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Old 11 May 2020, 12:22   #1
jizmo
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What if Commodore and Atari had buried the hatch and worked together?

It’s early 90s.

Atari STE has been out for one year and Atari has not been able to make a dent on the Amiga market. Many have stepped over to Amiga side, but still there’s a dedicated user base who don’t want to give up their Ataris and would rather jump on the PC bandwagon if they had to choose. Amiga is doing well, but users are already looking forward to updated machine that takes the platform ahead of the competition for the next 5 years. Both Atari and Commodore plan their next steps which will result up eventually as Jaguar/Falcon and Amiga 1200/4000/CD32.

Both companies realise they’re battling for roughly the same user base, with consoles getting better performance on the games market, and PC/Mac continuing to triumph in the office space. So it's at this time in the alternative reality that they decide to bury the hatch, join forces and come up with an joint architecture to be used both in the home computer and a console.

What would have come out of it and would've it been any good? Is there any way the two companies could’ve agreed on the design and the name? How about technical aspect of it like operating systems and backwards compatibility both in utilities and games? Both companies would’ve seen the benefit of saving the research, manufacturing and marketing costs, but would either fan base accepted the design and adapted it as their own after being so openly in platform war for years?

What would each party brought to the table for the new computer, and with their most fiercest competitor out of the way, would’ve the two companies come up with top notch platform? Or, see it as an opportunity to settle for something conventional and lukewarm that would've been more disappointing than AGA/Falcon on their own?

Last edited by jizmo; 11 May 2020 at 12:33.
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Old 11 May 2020, 12:25   #2
Pyromania
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GEM was a horrible looking OS. No STE or Falcon band aid would make up for that. The STE should have just been a rebranded A1200.
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Old 11 May 2020, 14:33   #3
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I liked the Falcon, I very nearly got one but the price put me off. I also liked the A1200, but its lack of spec in comparison to the Falcon, but I still got one all the same.

I don't think Atari and Commodore joining forces would necessarily be a bad idea, but the problem was that both companies had different views that I don't think could ever be reconciled.

The majority of what held the Falcon together was off the shelf chips, i.e. if they wanted to release a powerful system, they had virtually no control over the pricing, if they wanted it cheaper, they had to leave stuff out.

Commodore was in a better position having their own chip manufacturing, but they were content to milk as much from the original designs as possible.

It's irritating, because Commodore could have funded development into a newer and much more powerful chipset, and largely the only factor they had no control over was the CPU price and ram price, so they had more options than Atari did.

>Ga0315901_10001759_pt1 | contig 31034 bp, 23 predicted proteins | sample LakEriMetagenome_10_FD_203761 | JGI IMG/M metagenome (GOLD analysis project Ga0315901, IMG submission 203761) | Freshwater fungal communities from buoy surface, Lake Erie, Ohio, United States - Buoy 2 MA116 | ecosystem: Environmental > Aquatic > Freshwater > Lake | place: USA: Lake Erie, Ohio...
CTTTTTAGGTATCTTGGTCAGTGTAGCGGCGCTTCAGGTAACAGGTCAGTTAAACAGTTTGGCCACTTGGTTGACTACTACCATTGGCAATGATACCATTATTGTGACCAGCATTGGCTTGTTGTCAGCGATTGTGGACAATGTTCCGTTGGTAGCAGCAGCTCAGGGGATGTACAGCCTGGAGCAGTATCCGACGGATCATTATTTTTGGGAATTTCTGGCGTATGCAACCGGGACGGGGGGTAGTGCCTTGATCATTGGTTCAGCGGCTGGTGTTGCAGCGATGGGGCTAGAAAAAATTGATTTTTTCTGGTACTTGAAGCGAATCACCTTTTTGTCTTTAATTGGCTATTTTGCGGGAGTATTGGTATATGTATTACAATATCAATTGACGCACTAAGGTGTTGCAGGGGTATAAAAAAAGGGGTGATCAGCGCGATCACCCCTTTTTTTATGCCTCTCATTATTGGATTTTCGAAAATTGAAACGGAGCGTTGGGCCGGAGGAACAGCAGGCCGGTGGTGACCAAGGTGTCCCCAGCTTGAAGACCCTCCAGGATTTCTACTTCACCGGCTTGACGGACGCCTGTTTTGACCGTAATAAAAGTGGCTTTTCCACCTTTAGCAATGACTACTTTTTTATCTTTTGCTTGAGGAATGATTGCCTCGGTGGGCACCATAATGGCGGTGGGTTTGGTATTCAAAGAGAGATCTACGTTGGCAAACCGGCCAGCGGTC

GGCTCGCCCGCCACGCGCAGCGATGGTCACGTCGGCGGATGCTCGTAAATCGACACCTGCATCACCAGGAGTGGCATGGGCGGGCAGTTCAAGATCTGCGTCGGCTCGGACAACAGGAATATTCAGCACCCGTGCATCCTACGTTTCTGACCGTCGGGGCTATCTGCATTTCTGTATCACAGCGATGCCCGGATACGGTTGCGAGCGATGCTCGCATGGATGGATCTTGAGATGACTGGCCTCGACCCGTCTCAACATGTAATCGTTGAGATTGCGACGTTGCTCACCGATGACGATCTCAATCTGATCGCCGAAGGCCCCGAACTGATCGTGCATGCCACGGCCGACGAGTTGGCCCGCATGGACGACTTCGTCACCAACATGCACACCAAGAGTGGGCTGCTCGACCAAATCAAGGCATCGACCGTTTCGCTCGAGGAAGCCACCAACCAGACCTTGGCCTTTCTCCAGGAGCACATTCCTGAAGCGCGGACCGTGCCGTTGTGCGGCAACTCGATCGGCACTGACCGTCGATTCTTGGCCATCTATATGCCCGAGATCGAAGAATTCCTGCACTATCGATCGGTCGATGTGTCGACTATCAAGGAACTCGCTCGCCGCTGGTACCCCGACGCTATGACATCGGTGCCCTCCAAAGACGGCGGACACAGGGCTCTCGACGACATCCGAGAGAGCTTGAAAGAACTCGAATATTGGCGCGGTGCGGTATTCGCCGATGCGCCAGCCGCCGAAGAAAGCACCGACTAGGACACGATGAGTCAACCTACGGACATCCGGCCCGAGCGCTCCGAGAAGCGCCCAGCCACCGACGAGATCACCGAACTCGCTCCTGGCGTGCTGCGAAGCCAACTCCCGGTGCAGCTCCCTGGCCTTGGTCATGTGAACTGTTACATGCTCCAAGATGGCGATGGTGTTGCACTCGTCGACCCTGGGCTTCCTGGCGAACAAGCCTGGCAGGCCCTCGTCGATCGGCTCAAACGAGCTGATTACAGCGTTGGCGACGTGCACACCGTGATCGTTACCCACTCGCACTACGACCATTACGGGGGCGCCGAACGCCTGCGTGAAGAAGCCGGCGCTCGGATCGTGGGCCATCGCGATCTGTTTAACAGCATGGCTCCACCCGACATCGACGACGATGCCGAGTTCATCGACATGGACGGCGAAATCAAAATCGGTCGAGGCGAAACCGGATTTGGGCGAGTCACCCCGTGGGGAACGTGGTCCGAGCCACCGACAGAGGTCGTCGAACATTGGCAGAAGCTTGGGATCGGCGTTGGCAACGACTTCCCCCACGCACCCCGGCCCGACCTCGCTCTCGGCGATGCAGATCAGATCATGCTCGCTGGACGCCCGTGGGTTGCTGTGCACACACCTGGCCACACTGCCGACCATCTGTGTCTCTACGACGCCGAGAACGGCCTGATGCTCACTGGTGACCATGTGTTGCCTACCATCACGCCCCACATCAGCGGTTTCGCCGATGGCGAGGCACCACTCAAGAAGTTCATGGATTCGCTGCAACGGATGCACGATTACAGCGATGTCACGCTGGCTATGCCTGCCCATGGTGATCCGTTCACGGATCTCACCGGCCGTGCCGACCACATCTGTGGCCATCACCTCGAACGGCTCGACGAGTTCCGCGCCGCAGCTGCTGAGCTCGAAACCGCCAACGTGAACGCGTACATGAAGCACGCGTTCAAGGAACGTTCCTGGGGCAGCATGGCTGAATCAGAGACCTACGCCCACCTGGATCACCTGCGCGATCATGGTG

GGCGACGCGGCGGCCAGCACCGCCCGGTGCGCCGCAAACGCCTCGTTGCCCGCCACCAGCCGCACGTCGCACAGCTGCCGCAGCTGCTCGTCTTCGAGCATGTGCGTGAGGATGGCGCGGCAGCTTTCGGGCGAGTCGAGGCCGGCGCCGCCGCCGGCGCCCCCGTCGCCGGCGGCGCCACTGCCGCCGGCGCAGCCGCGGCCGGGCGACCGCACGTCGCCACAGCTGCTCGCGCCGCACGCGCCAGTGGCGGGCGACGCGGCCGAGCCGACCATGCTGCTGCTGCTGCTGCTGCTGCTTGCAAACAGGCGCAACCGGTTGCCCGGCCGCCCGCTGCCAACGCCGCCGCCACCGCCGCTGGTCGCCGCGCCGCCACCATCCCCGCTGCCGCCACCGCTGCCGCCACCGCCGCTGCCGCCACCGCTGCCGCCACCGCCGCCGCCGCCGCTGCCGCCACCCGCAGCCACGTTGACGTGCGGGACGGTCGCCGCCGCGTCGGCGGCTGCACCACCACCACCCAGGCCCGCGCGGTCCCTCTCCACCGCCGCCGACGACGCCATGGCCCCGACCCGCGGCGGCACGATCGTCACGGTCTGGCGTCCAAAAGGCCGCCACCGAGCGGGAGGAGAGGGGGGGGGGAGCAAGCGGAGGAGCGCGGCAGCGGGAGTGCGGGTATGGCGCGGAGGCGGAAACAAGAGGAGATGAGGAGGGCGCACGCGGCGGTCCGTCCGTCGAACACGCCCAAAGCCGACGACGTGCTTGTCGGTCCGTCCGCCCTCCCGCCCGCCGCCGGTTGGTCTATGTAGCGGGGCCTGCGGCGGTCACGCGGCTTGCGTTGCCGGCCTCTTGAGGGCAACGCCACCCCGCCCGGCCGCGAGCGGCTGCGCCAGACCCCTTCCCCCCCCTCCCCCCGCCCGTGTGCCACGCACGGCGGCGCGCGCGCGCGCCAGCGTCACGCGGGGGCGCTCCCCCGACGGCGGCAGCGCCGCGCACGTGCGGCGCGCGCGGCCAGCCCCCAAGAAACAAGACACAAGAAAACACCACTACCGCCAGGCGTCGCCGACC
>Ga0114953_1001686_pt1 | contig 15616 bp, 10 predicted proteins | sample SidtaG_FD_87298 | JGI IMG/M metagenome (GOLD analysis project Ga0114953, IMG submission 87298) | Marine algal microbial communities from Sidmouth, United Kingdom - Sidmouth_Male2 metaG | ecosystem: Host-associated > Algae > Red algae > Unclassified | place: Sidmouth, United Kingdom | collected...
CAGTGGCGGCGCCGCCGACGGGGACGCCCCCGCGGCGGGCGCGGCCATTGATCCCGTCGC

I think the problem for Atari was they had no real direction, the Falcon would have been better served abandoning the link to the ST/STe series completely, and just being its own machine. Using the same cases was a mistake, linking it to the ST was a mistake, software compatibility with the ST (apart from productivity like music) was a mistake because by the time the Falcon was released, the ST/STe were already dead commercially, so what benefit to running 16 colour games from years ago that took no advantage of the hardware of the Falcon?

Ultimately any merger between the two should have produced a powerful alternative to Apple and a contender for delaying the inevitable rise of x86, but I think both their outlooks to producing solutions were completely different.

Atari couldn't even build and design the Jaguar without outside help.
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Old 11 May 2020, 15:00   #4
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Originally Posted by Pyromania View Post
GEM was a horrible looking OS. No STE or Falcon band aid would make up for that. The STE should have just been a rebranded A1200.
I disagree. The Atari OS is light years ahead of anything available on the Amiga in my opinion.

It's not fair to compare the original GEM from 1985 to what people are running on their Atari's now.
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Old 11 May 2020, 15:08   #5
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It's not so unfair when you consider the OP is talking about the early 1990's, when the reverse was very clearly true.
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Old 11 May 2020, 15:14   #6
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I disagree. The Atari OS is light years ahead of anything available on the Amiga in my opinion.

It's not fair to compare the original GEM from 1985 to what people are running on their Atari's now.